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I love Disney. 

From the infectious movie soundtracks to wacky characters, I am easily sucked in. However, I’m also a penny pincher. So when Disney + was first announced I had to ask myself if my “Brother Bear” obsession is worth $6.99 a month.

At first I was skeptical. Almost $7 a month for just Disney content seemed like a scam. The corporate giant seemed to be milking the streaming service idea for every cent. I didn’t think they had enough content to fill it.

I decided beforehand to do the free trial. I ended up just buying the monthly plan that night.

If deciding between Netflix and Disney +, I’d recommend Disney + all the way. 

While Netflix may have decent original content and a variety of popular shows like “Parks and Rec” to view, users will get more options in their Disney +  subscription.

When the streaming service launched Nov. 12, I was admirably late in signing up. At least I missed the technical difficulties that plagued the first to sign up.

Despite the initial frustrations, browsing the website is actually easy.

It’s very similar to Netflix in the interface with users being able to search content, both old school Disney movies, new content and Marvel Studio blockbuster hits. Fans can create a “watch list” of their favorite films and shows. The categories are also displayed very similar to Netflix, with viewers able to scroll through titles with ease.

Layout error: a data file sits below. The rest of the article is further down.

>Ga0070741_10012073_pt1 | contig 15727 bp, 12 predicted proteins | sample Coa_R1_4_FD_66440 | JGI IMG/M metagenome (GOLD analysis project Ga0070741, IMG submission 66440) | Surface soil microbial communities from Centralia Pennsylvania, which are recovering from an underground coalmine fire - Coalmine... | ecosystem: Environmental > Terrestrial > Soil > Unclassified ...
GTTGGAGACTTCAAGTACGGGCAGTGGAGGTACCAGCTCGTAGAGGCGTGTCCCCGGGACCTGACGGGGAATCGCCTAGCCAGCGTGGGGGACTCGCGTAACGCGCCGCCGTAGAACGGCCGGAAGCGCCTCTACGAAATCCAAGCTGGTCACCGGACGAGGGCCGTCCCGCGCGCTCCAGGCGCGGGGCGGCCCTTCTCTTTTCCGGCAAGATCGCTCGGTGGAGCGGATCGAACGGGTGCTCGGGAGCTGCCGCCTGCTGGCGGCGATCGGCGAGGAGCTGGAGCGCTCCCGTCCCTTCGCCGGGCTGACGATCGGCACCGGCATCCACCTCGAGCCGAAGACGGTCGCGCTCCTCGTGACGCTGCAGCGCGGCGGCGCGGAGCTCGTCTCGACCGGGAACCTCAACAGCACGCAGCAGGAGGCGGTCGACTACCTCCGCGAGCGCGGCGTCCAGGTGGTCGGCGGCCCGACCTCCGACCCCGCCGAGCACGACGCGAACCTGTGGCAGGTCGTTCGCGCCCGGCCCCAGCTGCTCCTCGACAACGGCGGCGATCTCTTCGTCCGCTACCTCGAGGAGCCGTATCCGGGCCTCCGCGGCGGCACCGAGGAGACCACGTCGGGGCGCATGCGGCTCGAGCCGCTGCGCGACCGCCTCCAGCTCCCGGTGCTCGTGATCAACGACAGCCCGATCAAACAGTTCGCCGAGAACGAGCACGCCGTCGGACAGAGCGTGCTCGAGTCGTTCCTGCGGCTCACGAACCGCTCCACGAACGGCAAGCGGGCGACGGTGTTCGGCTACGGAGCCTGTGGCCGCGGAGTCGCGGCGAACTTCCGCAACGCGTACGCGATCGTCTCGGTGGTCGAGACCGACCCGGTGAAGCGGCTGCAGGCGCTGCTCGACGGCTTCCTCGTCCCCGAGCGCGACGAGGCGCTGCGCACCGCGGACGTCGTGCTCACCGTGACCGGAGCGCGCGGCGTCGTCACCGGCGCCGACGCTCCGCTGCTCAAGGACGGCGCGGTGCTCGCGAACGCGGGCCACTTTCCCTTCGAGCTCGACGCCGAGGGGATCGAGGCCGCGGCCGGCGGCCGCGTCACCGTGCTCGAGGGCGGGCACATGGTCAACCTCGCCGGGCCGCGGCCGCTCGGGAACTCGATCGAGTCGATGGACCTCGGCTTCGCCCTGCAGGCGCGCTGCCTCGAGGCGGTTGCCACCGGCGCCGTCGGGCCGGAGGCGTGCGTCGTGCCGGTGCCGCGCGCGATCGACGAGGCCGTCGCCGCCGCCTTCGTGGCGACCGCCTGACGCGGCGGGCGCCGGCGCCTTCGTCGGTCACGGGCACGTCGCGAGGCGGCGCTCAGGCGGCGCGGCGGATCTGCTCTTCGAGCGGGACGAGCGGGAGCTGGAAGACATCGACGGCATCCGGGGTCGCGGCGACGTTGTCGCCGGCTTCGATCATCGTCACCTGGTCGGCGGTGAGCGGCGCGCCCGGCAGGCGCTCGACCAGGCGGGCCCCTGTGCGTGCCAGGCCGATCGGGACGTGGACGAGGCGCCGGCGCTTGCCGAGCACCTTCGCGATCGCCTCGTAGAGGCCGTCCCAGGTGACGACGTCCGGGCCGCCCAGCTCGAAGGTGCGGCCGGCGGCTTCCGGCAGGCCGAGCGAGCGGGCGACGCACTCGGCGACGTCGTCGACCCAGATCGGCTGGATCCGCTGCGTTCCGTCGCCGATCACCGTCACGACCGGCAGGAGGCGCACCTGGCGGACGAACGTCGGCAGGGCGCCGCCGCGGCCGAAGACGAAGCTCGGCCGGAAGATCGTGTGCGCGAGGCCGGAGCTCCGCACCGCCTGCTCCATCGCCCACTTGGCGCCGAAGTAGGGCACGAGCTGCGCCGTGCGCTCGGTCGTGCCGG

The biggest complaint I have is Disney + does not have a continue watching list like Netflix where viewers can pick up where they left off.

While Disney + has the traditional classics like “Lion King” and “Cinderella,” they also have underrated and forgotten movies like “Ice Princess” and “Quints.”

They also have the new original content like the widely anticipated “The Mandalorian,” “Kim Possible” and “High School Musical: the Musical.”  How these new programs will do is still up in the air as older fans have shared skepticism about how faithful they will be to the original content.

Disney fans will also find hidden gems they may not have known belonged to the corporation giant such as “Remember the Titans.”

Overall the service seems to be exactly as advertised: a Netflix of nothing but Disney and the brands under its umbrella.

Users can also create up to seven profiles and share their account with friends. 

For unlimited access to popular movies from Marvel, Star Wars and the Disney classics, the streaming services seems to be worth the relatively cheap price. It’s only a dollar less than Netflix’s most basic plan.

There is even a package where users can get Hulu and ESPN for just six more dollars. And if a group of seven friends want to chip in for the basic package, it’s only a dollar a month. Not a bad deal for broke college students.

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